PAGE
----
Anatomic Pathology: Breast Pathology

• The relative amounts of fat, connective tissue, and epithelial tissue determine the radiographic appearance of the breast on a mammogram. Fat appears as dark or radiologic lucent areas, whereas connective tissue and epithelial tissue appear as areas of high radiologic density; this is usually expressed as a percentage, when percent mammographic density is the percentage of the breast area observed on a mammogram that is radiodense or white.

• Percent mammographic density has been found to be one of the strongest independent predictors of breast cancer risk. Women with the most mammographically dense breasts have a 4 to 6 increased risk of breast cancer compared with women with the least dense breasts.

• Breast density changes throughout a woman’s lifetime; the proportion of the epithelial tissue tends to increase until the third or fourth decade of life and then declines progressively with increasing age. More pronounced reductions occur after each pregnancy and after menopause. Mammographic density also can be altered by endogenous and exogenous hormonal factors.

• Age, parity, and menopausal status account for only 20% to 30% of the percent mammographic density variation observed in the population. Genetic factors might explain a proportion of variation of percent mammographic density. Studies of twins suggest that percent mammographic density is a heritable quantitative trait.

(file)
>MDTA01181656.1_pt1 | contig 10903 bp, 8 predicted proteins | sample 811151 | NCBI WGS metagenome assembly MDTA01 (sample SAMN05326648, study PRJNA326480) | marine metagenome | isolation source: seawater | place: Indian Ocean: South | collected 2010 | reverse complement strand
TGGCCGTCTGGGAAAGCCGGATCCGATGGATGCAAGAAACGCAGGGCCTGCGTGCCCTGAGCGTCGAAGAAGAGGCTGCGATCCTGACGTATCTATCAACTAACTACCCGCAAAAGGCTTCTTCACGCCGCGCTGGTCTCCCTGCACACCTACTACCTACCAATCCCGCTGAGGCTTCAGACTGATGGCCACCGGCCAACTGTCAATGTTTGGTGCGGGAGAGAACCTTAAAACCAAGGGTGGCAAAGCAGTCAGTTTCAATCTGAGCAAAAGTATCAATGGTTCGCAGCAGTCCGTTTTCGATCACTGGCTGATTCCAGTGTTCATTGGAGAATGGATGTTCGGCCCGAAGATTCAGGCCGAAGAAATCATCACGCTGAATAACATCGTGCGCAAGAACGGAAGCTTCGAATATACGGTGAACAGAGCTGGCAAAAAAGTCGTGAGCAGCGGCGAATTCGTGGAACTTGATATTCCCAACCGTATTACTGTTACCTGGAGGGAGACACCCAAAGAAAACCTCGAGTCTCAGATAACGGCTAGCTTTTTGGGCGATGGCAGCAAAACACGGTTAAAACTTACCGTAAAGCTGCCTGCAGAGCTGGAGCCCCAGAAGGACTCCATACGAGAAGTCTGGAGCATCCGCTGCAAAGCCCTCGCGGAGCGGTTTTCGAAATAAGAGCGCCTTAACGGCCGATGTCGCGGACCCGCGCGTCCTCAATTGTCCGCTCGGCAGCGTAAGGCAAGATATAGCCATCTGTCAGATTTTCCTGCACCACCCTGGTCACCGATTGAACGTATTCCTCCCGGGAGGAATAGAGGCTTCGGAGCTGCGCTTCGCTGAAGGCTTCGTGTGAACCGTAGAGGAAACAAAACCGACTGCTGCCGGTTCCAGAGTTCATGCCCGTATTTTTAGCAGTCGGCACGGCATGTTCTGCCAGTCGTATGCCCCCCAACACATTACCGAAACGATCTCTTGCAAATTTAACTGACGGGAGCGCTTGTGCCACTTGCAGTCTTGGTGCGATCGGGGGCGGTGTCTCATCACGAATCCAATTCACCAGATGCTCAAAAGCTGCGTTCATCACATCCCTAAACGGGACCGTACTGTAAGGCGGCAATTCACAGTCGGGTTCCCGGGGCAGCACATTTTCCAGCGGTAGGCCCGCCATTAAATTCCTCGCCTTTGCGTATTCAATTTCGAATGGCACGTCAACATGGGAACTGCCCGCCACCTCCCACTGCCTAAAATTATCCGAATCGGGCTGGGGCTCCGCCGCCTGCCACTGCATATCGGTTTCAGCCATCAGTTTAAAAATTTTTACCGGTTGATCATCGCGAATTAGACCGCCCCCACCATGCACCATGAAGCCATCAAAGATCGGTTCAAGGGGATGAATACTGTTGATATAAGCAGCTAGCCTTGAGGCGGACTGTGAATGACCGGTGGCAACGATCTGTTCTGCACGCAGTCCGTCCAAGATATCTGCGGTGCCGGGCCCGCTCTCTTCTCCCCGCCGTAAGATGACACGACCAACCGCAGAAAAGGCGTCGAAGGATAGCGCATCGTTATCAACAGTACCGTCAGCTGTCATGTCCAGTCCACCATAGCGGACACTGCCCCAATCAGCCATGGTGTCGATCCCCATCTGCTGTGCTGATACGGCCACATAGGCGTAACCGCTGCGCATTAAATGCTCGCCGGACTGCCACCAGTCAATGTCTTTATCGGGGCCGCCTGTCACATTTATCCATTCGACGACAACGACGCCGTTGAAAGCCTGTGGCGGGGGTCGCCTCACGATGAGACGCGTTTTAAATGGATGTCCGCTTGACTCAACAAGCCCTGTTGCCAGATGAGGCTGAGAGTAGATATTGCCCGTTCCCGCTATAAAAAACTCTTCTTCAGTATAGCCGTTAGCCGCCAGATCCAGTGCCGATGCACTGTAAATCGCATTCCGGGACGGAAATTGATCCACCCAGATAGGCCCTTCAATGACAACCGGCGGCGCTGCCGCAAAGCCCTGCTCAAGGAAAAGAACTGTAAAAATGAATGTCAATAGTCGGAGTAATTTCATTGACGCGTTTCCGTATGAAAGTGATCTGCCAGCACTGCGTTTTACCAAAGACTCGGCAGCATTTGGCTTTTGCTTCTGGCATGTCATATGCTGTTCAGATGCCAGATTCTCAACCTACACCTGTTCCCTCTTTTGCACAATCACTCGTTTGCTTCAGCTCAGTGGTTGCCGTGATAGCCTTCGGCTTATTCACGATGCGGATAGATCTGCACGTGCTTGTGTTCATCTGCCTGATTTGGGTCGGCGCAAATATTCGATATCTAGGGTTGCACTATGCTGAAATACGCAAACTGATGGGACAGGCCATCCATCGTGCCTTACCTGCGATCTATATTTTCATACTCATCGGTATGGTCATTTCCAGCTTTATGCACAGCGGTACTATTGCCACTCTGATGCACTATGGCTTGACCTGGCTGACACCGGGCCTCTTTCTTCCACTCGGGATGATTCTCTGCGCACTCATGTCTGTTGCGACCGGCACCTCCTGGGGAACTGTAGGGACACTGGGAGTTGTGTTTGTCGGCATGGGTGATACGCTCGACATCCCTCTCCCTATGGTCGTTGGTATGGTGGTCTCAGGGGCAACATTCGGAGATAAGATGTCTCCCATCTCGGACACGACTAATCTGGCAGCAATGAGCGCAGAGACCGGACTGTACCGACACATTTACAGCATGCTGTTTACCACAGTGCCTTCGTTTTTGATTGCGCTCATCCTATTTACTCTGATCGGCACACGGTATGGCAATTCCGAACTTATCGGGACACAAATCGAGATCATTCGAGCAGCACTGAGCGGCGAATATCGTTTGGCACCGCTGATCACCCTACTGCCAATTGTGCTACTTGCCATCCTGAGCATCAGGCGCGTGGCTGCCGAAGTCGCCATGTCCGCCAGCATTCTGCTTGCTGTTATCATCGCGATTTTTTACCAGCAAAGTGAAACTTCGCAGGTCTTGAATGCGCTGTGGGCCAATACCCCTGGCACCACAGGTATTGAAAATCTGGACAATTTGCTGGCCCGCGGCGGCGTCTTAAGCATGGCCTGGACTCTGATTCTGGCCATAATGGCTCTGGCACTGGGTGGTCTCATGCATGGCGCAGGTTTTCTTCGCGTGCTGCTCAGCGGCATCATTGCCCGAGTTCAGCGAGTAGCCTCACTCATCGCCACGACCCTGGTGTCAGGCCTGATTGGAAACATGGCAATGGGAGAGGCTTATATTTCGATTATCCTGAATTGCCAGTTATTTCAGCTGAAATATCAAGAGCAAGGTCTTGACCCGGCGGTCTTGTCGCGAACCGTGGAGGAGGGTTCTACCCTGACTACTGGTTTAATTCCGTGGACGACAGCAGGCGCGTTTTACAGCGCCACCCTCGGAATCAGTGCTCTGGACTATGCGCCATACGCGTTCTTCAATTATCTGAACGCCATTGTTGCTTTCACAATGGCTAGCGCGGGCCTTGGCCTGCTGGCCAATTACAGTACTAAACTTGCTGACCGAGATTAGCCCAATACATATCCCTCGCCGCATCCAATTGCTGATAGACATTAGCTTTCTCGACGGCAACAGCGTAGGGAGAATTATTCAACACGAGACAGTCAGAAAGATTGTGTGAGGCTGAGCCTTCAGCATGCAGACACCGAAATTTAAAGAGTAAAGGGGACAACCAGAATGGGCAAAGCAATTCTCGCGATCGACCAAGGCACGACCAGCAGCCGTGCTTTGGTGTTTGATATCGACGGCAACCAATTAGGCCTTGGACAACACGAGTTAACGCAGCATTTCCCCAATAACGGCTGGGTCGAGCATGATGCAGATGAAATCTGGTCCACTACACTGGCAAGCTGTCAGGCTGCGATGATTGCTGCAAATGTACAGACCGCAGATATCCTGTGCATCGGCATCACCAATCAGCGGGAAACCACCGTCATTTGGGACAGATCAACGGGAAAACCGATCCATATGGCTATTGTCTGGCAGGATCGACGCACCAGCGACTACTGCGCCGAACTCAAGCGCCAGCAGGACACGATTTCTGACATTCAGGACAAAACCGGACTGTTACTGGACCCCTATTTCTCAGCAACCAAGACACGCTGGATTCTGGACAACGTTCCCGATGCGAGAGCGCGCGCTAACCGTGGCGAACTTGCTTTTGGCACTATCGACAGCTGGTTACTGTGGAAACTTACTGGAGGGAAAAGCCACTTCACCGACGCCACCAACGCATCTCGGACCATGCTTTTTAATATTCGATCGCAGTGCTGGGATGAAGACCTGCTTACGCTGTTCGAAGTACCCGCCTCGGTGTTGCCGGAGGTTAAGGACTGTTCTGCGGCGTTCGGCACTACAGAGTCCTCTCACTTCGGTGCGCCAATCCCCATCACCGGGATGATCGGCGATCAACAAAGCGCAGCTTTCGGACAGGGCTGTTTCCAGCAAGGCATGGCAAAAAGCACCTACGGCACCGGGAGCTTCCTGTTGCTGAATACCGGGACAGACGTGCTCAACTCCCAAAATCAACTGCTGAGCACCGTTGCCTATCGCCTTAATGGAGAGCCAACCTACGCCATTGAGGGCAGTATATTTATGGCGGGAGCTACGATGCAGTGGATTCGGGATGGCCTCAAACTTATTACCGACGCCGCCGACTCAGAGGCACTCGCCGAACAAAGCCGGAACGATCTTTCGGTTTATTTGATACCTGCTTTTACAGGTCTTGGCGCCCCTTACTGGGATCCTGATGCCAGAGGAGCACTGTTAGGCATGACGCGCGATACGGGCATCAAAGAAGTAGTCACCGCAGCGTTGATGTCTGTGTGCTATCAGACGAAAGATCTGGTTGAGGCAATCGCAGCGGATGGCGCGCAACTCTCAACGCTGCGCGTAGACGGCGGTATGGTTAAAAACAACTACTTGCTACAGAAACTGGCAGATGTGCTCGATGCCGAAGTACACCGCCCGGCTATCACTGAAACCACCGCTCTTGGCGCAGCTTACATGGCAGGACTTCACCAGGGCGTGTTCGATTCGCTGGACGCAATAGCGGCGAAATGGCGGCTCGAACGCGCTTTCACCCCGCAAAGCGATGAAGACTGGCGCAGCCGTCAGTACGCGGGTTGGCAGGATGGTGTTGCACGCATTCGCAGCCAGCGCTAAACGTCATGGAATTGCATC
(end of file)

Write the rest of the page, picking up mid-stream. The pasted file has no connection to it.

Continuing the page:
• The American College of Radiology developed a four-category system, the BIRADS (Breast Imaging Reporting and Data System) classification of mammographic density: (1) breast is almost entirely fat (<25% glandular); (2) scattered fibroglandular densities (25% to 50%); (3) heterogeneously dense breast tissue (51% to 75%); and (4) extremely dense (>75% glandular).

Assi V, Warwick J, Cuzick J, et al: Clinical and epidemiological issues in mammographic density. Nat Rev Clin Oncol 2012;9(1):33-40.

Boyd NF, Rommens JM, Vogt K, et al: Mammographic breast density as an intermediate phenotype for breast cancer. Lancet Oncol 2005;6(10):798-808.

Boyd NF, Martin LJ, Yaffe MJ: Mammographic density and breast cancer risk: current understanding and future prospects. Breast Cancer Res 2011;13(6):223-235.

 
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